Students in Puerto Rico Apply GLOBE Protocols to Research Water Quality after Devastating Hit by Hurricane Maria


Radar depiction of Hurricane Maria over Puerto Rico

Still in the depths of the devastating aftermath of Hurricane Maria, GLOBE students (grades 6-8) at Ramey School in Puerto Rico dove in and researched the immediately practical question of “Improving the Drinking Water after Hurricane Maria Using Natural Resources.” The students examined this question using GLOBE protocols, and submitted their research report to the 2018 GLOBE International Virtual Science Symposium.

In a summary of their report, the students wrote:

“On September 20, 2017, Hurricane Maria, a nearly category 5 storm, devastated Puerto Rico. It affected millions of people, and left the island without potable water or electricity. As a result, people were forced to drink hazardous, unsafe water from rivers, rooftops, and faucets that led to bacteria-related diseases.

Our research questions were: (1) How can we prevent bacteria-related diseases from water contamination during the aftermath of Hurricane Maria? (2) If we filter contaminated water using a modified solar water distiller and secondary filtration system, will the output water quality be safe for consumption? This problem developed into our hypothesis: If we filter contaminated water using a modified solar water distiller and secondary filtration system, then the output water quality will be potable. Therefore, the objectives were to (1) create a prototype to filter water using natural resources along with utilizing steam collected from a solar water distiller and (2) produce potable drinking water after a natural disaster.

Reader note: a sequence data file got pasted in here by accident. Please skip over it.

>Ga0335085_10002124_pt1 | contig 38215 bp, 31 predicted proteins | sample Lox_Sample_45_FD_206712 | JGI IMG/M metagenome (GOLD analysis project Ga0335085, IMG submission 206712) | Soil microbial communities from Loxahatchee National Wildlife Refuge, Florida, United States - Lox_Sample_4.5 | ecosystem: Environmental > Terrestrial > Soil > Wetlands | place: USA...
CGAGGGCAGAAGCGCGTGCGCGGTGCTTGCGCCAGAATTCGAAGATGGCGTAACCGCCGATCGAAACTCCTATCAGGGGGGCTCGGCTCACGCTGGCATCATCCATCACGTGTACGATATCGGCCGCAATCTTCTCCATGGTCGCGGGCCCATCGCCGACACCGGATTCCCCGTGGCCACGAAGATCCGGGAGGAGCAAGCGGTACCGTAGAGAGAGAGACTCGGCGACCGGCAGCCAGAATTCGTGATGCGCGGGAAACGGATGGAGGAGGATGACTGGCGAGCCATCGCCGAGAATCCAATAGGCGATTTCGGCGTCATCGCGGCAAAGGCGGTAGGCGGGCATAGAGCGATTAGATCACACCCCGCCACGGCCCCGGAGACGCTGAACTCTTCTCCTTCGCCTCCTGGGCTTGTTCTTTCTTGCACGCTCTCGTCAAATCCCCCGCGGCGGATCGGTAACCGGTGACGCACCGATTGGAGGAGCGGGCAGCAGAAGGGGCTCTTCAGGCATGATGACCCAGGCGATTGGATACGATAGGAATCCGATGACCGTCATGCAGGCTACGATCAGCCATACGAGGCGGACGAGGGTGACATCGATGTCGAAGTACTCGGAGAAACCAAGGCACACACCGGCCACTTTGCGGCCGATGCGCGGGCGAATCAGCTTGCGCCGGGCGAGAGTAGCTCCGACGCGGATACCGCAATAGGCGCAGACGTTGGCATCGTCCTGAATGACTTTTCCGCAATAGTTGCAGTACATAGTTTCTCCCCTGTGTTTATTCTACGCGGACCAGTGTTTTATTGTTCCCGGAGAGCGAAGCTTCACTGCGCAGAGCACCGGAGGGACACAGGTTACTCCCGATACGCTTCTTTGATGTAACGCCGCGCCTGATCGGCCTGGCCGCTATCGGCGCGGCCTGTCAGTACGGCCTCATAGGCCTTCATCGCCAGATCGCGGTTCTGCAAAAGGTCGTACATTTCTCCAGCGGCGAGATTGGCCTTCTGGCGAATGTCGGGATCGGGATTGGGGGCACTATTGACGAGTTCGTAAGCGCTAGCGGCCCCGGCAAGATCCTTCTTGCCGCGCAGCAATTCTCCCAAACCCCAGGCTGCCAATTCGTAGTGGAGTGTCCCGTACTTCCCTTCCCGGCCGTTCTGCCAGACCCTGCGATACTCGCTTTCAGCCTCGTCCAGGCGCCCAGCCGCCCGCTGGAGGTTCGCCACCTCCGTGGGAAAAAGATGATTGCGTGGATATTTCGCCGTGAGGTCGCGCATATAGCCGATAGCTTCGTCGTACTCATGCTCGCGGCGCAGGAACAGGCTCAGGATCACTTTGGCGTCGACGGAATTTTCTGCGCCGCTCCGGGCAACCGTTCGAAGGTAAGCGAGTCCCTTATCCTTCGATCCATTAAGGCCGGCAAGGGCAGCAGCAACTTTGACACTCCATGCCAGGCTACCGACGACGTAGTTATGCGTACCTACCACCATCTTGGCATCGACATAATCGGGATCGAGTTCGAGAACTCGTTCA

A prototype was created using natural resources and tested to verify that pathogens in the water were reduced after filtration. In addition, this product was compared against five filtration systems used during the relief effort. The methods used to test our prototype and compare it with others included probes, sensors, and bacteria tests. The results were listed and organized on a spreadsheet.

In conclusion, our team created an effective prototype that distilled water and filtered it through a device using local materials. We compared our device with five others (commercial). Although city water (AAA) resulted in zero contaminants, the first results from the irrigation water did have contaminants. With each trial, better results were produced. In our last trial, our prototype had zero bacterial pathogens from the irrigation water. In the future, we would like to distribute our prototype throughout the island.”

The GLOBE Program would like to acknowledge the dedicated work of these students in researching a topic with practical, and inspirational, applications.

To view their entire research report, click here.

To learn more about the GLOBE International Virtual Science Symposium, click here.



News origin: GLOBE Implementation Office


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